preserved egg (皮蛋/pídàn) / quail egg (鹌鹑蛋/ānchún dàn) / duck egg (鸭蛋/yādàn)
Most everybody knows broccoli from cauliflower, corn from beans, and carrots from cucumbers, but what about those ... other things? Take a stroll down any open produce market in Chengdu and you're bound to come across some things you don't recognize. From leafy greens to squashes to tubers, the things you won't see in a chain supermarket in Europe or North America are aplenty. We went around the Yulin market, Borat-style, and asked, "What's this?" "And this?" "And this?" until finally we exhausted the patience of every seller.
Naturally, with the number of supermarkets located around the city, it's possible to avoid the open markets entirely. So what makes them worth going to? In our opinion, the lower prices, the freshness of the produce, and the variety on offer are much more inspiring than the expensive lettuce leaves suffocating in supermarket saran wrap. In addition, because the sellers are personally invested in the produce they sell and directly connected to the distributors, they can usually tell you where the vegetable was grown and offer tips on how to cook what you buy. Oftentimes they're locally grown, and "imported" merely means simply from another province in China.
Prices fluctuate from season to season, shop to shop, day to day, and even during the day (items that didn't sell get cheaper at the end of the day), so it makes sense to shop around. Open markets start early in the morning—some sellers start their day at 3 a.m.—and start closing at 6 p.m., although some will stay open longer, especially in the summer. Peak times are, of course, the hour before lunch and dinner.
Some open markets are starting to host organic vendors, and with the growing popularity of "organic" and "green" foods among Chinese consumers, such vendors will probably continue to grow in number.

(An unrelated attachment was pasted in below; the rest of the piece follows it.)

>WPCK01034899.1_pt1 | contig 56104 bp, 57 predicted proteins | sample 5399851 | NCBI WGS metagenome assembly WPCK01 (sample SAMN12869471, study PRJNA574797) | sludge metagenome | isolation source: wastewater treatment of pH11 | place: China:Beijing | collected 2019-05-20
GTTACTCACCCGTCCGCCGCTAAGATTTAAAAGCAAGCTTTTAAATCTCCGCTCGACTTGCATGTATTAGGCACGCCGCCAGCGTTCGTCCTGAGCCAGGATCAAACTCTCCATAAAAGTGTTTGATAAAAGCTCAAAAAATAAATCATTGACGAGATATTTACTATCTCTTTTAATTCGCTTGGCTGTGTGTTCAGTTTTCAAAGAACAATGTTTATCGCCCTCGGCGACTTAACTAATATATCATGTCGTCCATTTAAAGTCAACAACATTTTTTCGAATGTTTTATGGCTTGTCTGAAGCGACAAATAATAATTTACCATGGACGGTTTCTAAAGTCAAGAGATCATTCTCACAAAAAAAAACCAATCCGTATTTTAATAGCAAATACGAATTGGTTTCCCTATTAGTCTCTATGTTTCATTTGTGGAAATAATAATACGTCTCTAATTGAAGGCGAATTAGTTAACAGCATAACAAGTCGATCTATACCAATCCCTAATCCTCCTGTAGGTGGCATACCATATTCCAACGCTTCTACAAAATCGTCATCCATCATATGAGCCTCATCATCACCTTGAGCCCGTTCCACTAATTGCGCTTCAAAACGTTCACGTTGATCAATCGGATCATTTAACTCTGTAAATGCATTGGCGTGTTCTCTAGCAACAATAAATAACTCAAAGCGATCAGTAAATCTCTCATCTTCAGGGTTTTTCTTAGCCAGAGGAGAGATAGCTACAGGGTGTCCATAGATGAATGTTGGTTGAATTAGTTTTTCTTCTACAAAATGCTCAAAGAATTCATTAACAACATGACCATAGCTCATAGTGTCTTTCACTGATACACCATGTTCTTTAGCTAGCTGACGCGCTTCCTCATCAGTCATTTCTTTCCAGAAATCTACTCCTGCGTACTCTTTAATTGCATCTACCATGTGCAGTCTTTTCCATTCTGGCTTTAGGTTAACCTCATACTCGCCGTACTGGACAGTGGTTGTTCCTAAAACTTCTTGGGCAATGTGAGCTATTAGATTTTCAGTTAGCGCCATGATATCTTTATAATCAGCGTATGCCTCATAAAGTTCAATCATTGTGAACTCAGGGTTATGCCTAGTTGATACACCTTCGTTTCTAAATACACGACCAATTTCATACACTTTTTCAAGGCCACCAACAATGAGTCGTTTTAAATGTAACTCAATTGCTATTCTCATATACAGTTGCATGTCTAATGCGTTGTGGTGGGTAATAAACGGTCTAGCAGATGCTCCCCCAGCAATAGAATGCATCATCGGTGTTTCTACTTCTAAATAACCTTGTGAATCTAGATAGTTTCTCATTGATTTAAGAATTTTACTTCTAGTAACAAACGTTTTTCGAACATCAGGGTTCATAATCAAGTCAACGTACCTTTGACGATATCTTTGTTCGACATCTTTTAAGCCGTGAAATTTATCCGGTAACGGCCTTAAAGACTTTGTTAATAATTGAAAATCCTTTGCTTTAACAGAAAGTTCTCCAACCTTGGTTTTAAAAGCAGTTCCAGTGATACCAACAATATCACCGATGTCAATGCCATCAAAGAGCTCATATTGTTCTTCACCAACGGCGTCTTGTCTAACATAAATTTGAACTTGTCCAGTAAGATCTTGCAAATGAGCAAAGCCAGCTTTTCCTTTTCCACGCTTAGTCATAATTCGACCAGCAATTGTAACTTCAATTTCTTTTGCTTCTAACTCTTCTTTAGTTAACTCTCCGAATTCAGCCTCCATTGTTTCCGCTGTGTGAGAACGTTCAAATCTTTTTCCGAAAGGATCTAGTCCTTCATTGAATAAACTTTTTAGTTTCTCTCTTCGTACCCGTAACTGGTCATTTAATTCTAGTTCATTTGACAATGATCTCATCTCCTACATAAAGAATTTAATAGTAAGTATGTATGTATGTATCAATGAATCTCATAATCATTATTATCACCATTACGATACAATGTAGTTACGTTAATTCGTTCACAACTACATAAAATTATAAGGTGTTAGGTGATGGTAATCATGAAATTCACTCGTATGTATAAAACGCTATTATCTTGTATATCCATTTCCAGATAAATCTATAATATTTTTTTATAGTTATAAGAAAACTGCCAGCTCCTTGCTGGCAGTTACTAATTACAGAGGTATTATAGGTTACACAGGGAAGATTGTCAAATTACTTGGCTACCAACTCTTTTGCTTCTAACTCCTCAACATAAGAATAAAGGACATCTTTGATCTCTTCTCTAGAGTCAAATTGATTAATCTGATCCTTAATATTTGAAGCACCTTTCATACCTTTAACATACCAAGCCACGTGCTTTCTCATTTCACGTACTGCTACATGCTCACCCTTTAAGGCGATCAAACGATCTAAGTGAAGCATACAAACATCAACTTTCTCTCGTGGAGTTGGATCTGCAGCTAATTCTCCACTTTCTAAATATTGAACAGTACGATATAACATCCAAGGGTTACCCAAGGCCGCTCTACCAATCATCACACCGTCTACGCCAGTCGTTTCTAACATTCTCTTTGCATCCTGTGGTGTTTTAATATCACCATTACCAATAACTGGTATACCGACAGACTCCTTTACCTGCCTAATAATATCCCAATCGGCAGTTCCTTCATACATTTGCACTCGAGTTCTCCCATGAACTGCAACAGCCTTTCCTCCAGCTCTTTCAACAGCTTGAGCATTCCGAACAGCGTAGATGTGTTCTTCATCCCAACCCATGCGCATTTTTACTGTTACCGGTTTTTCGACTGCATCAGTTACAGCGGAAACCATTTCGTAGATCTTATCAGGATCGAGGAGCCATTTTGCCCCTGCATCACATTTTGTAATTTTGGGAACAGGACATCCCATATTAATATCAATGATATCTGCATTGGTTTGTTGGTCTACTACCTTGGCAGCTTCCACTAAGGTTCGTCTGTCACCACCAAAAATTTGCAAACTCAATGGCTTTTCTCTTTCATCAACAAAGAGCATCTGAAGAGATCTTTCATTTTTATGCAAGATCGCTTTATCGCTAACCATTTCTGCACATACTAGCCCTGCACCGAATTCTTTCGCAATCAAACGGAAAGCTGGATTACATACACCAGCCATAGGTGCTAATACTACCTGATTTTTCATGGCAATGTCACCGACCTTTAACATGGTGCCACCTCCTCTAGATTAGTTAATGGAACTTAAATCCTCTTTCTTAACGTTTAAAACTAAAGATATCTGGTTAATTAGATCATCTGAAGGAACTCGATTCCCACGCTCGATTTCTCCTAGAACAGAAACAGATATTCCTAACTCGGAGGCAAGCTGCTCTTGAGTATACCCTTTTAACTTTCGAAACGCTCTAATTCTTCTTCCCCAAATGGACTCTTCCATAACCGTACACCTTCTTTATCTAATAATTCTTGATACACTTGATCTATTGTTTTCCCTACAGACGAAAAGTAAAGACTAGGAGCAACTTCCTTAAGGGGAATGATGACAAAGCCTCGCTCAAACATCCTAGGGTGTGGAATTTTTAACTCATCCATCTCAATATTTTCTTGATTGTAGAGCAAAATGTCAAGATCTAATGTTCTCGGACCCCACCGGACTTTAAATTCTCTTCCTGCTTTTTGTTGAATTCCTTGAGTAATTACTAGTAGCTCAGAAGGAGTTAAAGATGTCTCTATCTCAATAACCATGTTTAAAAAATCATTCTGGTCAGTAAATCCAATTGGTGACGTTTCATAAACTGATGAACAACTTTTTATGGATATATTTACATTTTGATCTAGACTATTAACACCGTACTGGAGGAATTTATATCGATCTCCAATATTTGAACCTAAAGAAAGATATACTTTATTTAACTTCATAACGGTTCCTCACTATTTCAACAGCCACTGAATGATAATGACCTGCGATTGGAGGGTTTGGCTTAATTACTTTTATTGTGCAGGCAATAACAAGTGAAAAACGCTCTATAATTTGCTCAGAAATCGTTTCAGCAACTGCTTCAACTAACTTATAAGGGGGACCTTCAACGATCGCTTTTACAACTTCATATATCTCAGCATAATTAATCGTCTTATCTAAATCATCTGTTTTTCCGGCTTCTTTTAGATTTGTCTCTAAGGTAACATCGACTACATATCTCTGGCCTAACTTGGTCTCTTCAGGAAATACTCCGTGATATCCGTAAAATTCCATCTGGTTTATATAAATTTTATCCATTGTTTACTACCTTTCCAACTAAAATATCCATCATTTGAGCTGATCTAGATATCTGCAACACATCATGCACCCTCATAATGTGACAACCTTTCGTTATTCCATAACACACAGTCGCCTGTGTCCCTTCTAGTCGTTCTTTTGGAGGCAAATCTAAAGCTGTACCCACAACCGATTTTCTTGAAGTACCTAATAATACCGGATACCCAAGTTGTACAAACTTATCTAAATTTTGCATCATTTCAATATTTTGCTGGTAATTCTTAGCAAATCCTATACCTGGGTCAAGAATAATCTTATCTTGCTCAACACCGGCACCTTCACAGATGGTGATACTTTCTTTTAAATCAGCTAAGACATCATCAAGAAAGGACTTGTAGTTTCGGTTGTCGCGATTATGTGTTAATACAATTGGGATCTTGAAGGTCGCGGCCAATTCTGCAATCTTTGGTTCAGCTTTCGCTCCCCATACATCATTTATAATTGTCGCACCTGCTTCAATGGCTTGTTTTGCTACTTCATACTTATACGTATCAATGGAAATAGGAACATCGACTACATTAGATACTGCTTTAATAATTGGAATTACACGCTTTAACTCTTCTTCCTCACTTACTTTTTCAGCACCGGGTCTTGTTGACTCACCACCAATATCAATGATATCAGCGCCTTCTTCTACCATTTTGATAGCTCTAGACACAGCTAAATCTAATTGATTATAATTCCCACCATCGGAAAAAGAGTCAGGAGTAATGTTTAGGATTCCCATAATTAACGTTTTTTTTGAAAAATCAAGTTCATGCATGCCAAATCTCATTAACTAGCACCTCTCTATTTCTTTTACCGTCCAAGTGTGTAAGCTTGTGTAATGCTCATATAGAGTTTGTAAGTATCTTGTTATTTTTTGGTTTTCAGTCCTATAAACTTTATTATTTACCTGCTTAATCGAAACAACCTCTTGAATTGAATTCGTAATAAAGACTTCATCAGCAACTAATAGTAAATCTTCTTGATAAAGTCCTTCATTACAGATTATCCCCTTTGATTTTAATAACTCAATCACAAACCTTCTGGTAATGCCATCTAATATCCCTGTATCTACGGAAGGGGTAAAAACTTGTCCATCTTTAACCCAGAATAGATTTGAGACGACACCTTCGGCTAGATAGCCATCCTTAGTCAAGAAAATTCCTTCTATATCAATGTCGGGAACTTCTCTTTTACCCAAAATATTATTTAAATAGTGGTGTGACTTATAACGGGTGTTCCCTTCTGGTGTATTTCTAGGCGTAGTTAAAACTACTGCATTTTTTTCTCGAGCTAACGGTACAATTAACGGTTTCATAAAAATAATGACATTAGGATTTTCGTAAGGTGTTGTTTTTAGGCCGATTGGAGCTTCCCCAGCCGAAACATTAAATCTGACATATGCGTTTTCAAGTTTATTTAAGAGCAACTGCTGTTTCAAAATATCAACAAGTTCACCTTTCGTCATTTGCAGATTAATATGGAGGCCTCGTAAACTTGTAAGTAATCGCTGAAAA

Finally, what we refer to as the "vegetable markets" are actually called "comprehensive markets" in Chinese because they are home not only to fruit, vegetable, meat, and dry-goods sellers, but they also sell all the items for daily and household use—dishes, kitchen and bathroom supplies, cleaning items, small furniture, shoes and even clothes. So instead of buying all of your necessary goods at the supermarket, you could do like the days of yore and buy them all at the open market. Or you could do like most and split your patronage among them all.
Due to regional and even personal differences among nomenclature, pinning down one name for each item proved to be a challenge—in both English and Chinese. Where appropriate, we've listed more than one. We've grouped items as we thought logical; these are by no means scientific categories. Repeated items appear several times in the photos (regional variants).
A soya bean (黄豆/huángdòu) B mung bean (绿豆/lǜdòu) C red date (红枣/hóng zǎo) D raw peanuts (生花生/shēng huāshēng) E Dermason (white kidney) bean (白肾豆/báishèndòu) F white rice (大米/dàmǐ) G red and green beans (红绿豆/hóng lǜ dòu) H white bean (白豆/báidòu) I black bean (黑豆/hēidòu) J silver ear fungus (dried) (银耳/yíněr) K black-eyed pea(黑眼豆/hēiyǎndòu) L rock sugar (冰糖/bīngtáng) M fava/broad bean (胡豆/húdòu/蚕豆/cándòu) N black sesame (黑芝麻/hēi zhīmá) O black glutinous rice (黑糯米/hēi nuòmǐ) P red bean (红豆/hóngdòu) Q black bean (黑豆/hēidòu) R pinto bean (黑白斑豆/hēibái bāndòu) S white granulated sugar (白糖/báitáng) T fava/broad bean (胡豆/húdòu/蚕豆/ cándòu) U millet (小米/xiǎomǐ) V corn (玉米 /yúmǐ) W sago (西米/ximǐ) X brown rice (糙米/cāomǐ) Y wheat (小麦/xiǎomài) 1 brown sugar (红糖/hóngtáng) 2 corn flour (玉米粉/yúmǐfěn) 3 wheat flour (小麦粉/xiǎomàifěn) 4 dumpling flour (面粉/miànfěn)